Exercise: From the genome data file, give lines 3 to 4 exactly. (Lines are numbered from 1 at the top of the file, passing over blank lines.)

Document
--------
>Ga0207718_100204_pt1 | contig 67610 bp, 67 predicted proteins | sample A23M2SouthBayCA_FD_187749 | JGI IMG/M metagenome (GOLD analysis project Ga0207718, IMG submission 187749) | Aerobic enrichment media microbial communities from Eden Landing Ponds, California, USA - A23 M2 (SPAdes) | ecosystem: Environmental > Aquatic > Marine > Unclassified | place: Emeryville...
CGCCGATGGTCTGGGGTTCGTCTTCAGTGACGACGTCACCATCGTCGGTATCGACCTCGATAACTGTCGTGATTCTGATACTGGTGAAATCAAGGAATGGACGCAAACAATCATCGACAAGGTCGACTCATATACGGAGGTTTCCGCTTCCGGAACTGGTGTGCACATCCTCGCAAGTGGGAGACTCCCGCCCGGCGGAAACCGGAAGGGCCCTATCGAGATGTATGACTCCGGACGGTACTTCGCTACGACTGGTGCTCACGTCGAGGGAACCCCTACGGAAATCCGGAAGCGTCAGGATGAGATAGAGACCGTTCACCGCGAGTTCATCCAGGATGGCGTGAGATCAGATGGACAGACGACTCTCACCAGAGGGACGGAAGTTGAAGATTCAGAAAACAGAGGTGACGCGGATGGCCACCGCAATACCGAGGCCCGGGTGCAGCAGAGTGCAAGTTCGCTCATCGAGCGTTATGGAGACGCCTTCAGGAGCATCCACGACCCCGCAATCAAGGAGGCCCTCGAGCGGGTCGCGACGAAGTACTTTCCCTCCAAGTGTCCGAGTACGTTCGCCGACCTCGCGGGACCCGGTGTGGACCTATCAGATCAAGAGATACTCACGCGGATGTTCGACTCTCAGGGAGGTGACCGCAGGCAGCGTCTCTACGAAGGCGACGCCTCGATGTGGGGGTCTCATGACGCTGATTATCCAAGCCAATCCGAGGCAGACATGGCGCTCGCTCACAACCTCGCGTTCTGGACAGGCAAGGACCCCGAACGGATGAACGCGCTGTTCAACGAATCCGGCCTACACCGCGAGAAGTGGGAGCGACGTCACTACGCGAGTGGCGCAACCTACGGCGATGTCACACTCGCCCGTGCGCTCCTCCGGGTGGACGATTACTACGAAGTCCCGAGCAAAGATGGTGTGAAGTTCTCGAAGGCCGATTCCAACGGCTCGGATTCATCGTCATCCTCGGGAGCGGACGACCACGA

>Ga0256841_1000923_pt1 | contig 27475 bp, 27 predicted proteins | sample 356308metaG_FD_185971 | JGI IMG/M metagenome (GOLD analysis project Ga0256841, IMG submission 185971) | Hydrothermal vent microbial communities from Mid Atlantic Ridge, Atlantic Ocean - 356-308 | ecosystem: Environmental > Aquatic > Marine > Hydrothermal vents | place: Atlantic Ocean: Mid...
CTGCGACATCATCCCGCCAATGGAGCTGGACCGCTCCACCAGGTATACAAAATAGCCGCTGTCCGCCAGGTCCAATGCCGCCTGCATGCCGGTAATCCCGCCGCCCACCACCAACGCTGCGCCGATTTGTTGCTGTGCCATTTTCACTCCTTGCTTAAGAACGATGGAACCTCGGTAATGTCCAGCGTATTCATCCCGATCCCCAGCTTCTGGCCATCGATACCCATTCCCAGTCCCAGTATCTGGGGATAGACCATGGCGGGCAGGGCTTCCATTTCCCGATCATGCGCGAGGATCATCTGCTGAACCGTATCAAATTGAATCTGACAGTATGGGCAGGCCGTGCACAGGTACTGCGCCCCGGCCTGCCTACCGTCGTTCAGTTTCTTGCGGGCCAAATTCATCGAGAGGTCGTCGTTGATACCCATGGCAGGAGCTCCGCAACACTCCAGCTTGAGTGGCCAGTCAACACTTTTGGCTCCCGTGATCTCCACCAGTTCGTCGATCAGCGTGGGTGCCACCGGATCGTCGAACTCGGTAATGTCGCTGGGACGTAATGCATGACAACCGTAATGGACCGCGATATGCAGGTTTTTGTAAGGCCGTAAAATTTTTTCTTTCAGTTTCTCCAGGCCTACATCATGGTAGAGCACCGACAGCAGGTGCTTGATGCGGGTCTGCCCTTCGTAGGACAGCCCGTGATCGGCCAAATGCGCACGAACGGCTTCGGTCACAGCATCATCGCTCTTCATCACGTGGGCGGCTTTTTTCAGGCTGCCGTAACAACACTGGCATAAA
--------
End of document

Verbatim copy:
>Ga0256841_1000923_pt1 | contig 27475 bp, 27 predicted proteins | sample 356308metaG_FD_185971 | JGI IMG/M metagenome (GOLD analysis project Ga0256841, IMG submission 185971) | Hydrothermal vent microbial communities from Mid Atlantic Ridge, Atlantic Ocean - 356-308 | ecosystem: Environmental > Aquatic > Marine > Hydrothermal vents | place: Atlantic Ocean: Mid...
CTGCGACATCATCCCGCCAATGGAGCTGGACCGCTCCACCAGGTATACAAAATAGCCGCTGTCCGCCAGGTCCAATGCCGCCTGCATGCCGGTAATCCCGCCGCCCACCACCAACGCTGCGCCGATTTGTTGCTGTGCCATTTTCACTCCTTGCTTAAGAACGATGGAACCTCGGTAATGTCCAGCGTATTCATCCCGATCCCCAGCTTCTGGCCATCGATACCCATTCCCAGTCCCAGTATCTGGGGATAGACCATGGCGGGCAGGGCTTCCATTTCCCGATCATGCGCGAGGATCATCTGCTGAACCGTATCAAATTGAATCTGACAGTATGGGCAGGCCGTGCACAGGTACTGCGCCCCGGCCTGCCTACCGTCGTTCAGTTTCTTGCGGGCCAAATTCATCGAGAGGTCGTCGTTGATACCCATGGCAGGAGCTCCGCAACACTCCAGCTTGAGTGGCCAGTCAACACTTTTGGCTCCCGTGATCTCCACCAGTTCGTCGATCAGCGTGGGTGCCACCGGATCGTCGAACTCGGTAATGTCGCTGGGACGTAATGCATGACAACCGTAATGGACCGCGATATGCAGGTTTTTGTAAGGCCGTAAAATTTTTTCTTTCAGTTTCTCCAGGCCTACATCATGGTAGAGCACCGACAGCAGGTGCTTGATGCGGGTCTGCCCTTCGTAGGACAGCCCGTGATCGGCCAAATGCGCACGAACGGCTTCGGTCACAGCATCATCGCTCTTCATCACGTGGGCGGCTTTTTTCAGGCTGCCGTAACAACACTGGCATAAA